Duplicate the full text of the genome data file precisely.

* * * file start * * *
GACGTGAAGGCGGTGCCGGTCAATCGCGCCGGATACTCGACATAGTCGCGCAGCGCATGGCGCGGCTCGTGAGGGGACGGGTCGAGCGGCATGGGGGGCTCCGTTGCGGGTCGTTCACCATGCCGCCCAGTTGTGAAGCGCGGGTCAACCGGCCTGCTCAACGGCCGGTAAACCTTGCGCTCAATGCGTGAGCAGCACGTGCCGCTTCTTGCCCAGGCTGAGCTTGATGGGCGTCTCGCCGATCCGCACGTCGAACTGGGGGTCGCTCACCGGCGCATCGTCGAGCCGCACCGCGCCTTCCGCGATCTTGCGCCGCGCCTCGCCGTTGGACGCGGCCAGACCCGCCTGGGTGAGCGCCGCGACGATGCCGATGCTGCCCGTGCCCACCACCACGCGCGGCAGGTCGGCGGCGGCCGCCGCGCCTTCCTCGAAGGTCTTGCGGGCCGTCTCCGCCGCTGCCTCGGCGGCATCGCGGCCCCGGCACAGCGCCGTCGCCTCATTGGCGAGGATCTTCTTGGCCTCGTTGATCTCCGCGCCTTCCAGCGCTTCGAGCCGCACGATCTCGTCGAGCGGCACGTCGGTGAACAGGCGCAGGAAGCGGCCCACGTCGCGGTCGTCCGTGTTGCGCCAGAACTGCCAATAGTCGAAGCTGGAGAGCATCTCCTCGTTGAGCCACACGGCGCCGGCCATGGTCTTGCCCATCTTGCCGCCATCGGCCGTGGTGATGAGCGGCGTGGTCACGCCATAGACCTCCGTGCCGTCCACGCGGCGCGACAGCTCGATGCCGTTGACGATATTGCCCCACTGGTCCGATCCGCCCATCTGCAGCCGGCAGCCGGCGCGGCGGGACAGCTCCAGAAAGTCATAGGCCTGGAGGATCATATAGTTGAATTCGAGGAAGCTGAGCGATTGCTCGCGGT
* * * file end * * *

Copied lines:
GACGTGAAGGCGGTGCCGGTCAATCGCGCCGGATACTCGACATAGTCGCGCAGCGCATGGCGCGGCTCGTGAGGGGACGGGTCGAGCGGCATGGGGGGCTCCGTTGCGGGTCGTTCACCATGCCGCCCAGTTGTGAAGCGCGGGTCAACCGGCCTGCTCAACGGCCGGTAAACCTTGCGCTCAATGCGTGAGCAGCACGTGCCGCTTCTTGCCCAGGCTGAGCTTGATGGGCGTCTCGCCGATCCGCACGTCGAACTGGGGGTCGCTCACCGGCGCATCGTCGAGCCGCACCGCGCCTTCCGCGATCTTGCGCCGCGCCTCGCCGTTGGACGCGGCCAGACCCGCCTGGGTGAGCGCCGCGACGATGCCGATGCTGCCCGTGCCCACCACCACGCGCGGCAGGTCGGCGGCGGCCGCCGCGCCTTCCTCGAAGGTCTTGCGGGCCGTCTCCGCCGCTGCCTCGGCGGCATCGCGGCCCCGGCACAGCGCCGTCGCCTCATTGGCGAGGATCTTCTTGGCCTCGTTGATCTCCGCGCCTTCCAGCGCTTCGAGCCGCACGATCTCGTCGAGCGGCACGTCGGTGAACAGGCGCAGGAAGCGGCCCACGTCGCGGTCGTCCGTGTTGCGCCAGAACTGCCAATAGTCGAAGCTGGAGAGCATCTCCTCGTTGAGCCACACGGCGCCGGCCATGGTCTTGCCCATCTTGCCGCCATCGGCCGTGGTGATGAGCGGCGTGGTCACGCCATAGACCTCCGTGCCGTCCACGCGGCGCGACAGCTCGATGCCGTTGACGATATTGCCCCACTGGTCCGATCCGCCCATCTGCAGCCGGCAGCCGGCGCGGCGGGACAGCTCCAGAAAGTCATAGGCCTGGAGGATCATATAGTTGAATTCGAGGAAGCTGAGCGATTGCTCGCGGT